Some Tent Camping Basics
by Ash Grove Cabins & Camping
We developed this info over the course of several years from our experiences owning a campground
which has walk-to tent campsites.

The most basic item for tent camping is, of course, the tent.  If you are new to tent camping, don't rush out to the fancy outfitters and spend a lot of money.  The resale value for a tent is pretty low if you discover that you don't like camping.  A basic tent from a discount store or from Coleman should suit you fine.  In choosing a tent, the cardinal rule is "Bigger is NOT always better!".  A bigger tent is heavier, has more area to get snagged or wet, etc, and may not fit on the campsite.  Also, in cooler weather, a smaller tent will help hold in your body heat better than a large one.  Before your first trip with a new tent, set up your tent in the yard or garage. That way, you can make sure you know how to do it and that all of the pieces-parts are with it.  Also, it is a very good idea to buy seam sealer/waterproofing at the camping supply store and thoroughly waterproof the tent and seams while you have it set up.  The tent may say somewhere on the box that it has been waterproofed and the seams sealed--don't believe it!
When packing your gear into your vehicle on the way to your camping trip, make sure that your tent poles are with your tent.  You wouldn't believe how many people arrive at their campsite and discover that they forgot their tent poles!

Or you can rent a tent for your stay at Ash Grove.  Click here for details.
 tent camping basics
tent site at ash grove brevard

 propane lantern Tarps and/or plastic sheeting are necessities.  You should use a tarp or plastic sheeting as a ground cover under your tent.  This protects the floor of your tent from sticks and gravel and provided a 2nd barrier, helping prevent moisture from coming into the tent from the ground.  This ground cover should be just slightly smaller that the floor of the tent--not sticking out beneath the tent at all.  A tarp should be used above the tent to provide extra protection from rain (and it WILL rain when you go camping).  Bungee cords or rope should be used to fasten the tarp to trees on the site.
A lantern--either battery or fuel powered (and extra of whichever you use), matches/lighter, camp chairs and a flashlight will complete the basic campsite.

Sleeping bags or air mattress?  Both have their pros and cons.  Sleeping bags have less padding, but you can get various kinds of pads where sleeping bags are sold.  Sleeping bags are quicker and easier to set up/break down.  Sleeping bags can be expensive,but if you are new to camping, you probably won't be winter camping, so a '40 degree" sleeping bag is a reasonably priced option.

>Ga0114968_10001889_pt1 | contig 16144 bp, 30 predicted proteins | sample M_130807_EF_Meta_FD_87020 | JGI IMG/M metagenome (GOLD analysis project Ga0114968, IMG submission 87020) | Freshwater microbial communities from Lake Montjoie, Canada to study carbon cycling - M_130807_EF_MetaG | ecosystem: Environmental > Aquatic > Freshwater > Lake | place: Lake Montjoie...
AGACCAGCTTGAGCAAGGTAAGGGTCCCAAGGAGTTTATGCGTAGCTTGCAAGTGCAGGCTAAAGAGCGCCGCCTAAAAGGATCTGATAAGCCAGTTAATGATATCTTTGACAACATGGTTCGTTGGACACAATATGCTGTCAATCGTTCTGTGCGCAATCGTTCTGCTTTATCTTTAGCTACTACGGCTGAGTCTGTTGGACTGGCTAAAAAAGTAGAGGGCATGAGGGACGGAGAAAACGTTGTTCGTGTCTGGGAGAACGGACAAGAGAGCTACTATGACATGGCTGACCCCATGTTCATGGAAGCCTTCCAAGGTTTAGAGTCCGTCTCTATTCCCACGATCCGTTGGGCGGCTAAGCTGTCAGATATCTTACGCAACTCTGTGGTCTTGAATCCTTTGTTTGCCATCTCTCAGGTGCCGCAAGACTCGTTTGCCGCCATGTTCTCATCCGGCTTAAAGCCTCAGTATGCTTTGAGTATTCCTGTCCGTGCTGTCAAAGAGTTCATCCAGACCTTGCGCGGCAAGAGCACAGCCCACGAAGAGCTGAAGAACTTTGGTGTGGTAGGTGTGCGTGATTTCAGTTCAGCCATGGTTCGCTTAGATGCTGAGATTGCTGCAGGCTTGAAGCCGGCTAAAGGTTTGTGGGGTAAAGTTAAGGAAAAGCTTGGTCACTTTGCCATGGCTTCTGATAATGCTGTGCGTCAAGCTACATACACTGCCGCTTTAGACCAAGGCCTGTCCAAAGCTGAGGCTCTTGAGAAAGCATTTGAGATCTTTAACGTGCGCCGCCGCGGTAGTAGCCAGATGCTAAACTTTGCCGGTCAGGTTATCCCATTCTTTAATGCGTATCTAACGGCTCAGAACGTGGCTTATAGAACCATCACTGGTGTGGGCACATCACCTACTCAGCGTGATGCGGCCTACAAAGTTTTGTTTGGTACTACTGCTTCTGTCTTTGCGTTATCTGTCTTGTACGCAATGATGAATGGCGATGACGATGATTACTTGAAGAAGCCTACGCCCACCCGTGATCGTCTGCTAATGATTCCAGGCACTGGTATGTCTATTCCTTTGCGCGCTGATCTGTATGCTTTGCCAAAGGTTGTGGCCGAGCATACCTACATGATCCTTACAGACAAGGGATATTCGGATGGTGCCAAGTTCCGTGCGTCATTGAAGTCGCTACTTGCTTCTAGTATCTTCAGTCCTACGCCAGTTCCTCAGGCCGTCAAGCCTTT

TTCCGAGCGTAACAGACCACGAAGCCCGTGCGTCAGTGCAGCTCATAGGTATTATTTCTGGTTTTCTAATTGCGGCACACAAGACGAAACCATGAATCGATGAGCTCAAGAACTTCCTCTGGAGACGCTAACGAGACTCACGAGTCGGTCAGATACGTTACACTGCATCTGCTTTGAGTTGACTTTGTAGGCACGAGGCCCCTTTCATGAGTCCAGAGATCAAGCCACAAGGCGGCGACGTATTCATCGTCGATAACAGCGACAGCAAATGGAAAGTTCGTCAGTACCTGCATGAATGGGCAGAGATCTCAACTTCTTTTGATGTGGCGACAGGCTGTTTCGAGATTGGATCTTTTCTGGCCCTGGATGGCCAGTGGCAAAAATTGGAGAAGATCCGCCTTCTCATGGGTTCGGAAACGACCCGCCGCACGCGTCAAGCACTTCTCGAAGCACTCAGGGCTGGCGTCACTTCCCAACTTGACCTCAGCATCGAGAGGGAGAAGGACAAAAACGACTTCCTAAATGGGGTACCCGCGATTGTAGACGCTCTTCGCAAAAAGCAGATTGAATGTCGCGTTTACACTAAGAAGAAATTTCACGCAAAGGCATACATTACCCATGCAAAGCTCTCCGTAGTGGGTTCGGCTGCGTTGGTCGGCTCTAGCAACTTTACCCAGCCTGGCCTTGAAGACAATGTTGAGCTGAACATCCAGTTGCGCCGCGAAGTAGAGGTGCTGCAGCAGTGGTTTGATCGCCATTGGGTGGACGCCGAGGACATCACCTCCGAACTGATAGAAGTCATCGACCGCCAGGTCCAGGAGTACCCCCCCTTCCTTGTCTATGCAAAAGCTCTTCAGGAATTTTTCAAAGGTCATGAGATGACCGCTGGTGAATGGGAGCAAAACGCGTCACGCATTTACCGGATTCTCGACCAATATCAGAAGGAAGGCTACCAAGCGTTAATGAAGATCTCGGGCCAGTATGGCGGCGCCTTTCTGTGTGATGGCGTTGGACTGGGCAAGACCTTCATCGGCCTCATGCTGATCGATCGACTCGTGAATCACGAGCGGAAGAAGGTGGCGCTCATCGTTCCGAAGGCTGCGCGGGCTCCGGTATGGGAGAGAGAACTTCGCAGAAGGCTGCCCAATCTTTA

An mattresses can be very comfortable--if it doesn't spring a leak in the middle of the night and if your partner doesn't toss and turn a lot. If the weather is cool, the air inside the mattress will be cool, too, so you need insulating padding (blanket,comforter, etc) between you and the mattress, which means more bulk, more things to carry.  If the air mattress is too large and it touches the sides of the tent, water will enter the tent (nothing should ever touch the sides of the tent no matter how well waterproofed you think it is).
 sleeping bags

dutch oven for camping meals
camping percolator
 The idea of cooking over a wood fire is very romantic--but also fairly difficult for the new camper. Using charcoal to cook in the fire pit & grill might be your best bet.  You should also have a camp stove and fuel--fastest and easiest method for boiling water, heating soups and stews, etc. If you are a coffee drinker, a stovetop percolator is worth buying, unless you can stomach the instant stuff.  The basic kitchen items include pot holders, spatula, serving/mixing spoons, paring & butcher knives, cutting board, bowls, pots & pans, can opener, matches & lighter.

Dutch oven cooking can be a great way to go, too. There are dozens of websites devoted to this method.

Just try not to overdo it with your supplies--the more you bring, the more you have to carry and clean.


Some people just want basic meat & potatoes while camping, others insist on gourmet fare.  Just remember, the more you bring, the more you have to carry and clean (you will probably get tired of hearing that, but it is one of the most important tidbits of wisdom that we impart). 
Salt, pepper, basic spices & condiments, vegetable oil, non-stick spray, aluminum foil and paper towels are the most frequently forgotten items.
If you are bringing disposables rather than your fine china, paper plates & cups (as opposed to Styrofoam) can be burned in the fire pit, creating less waste.

 Check out these campfire cooking tips at the website of The Clymb, Inspiring Adventures.
 tent camping Campfire cooking tips,

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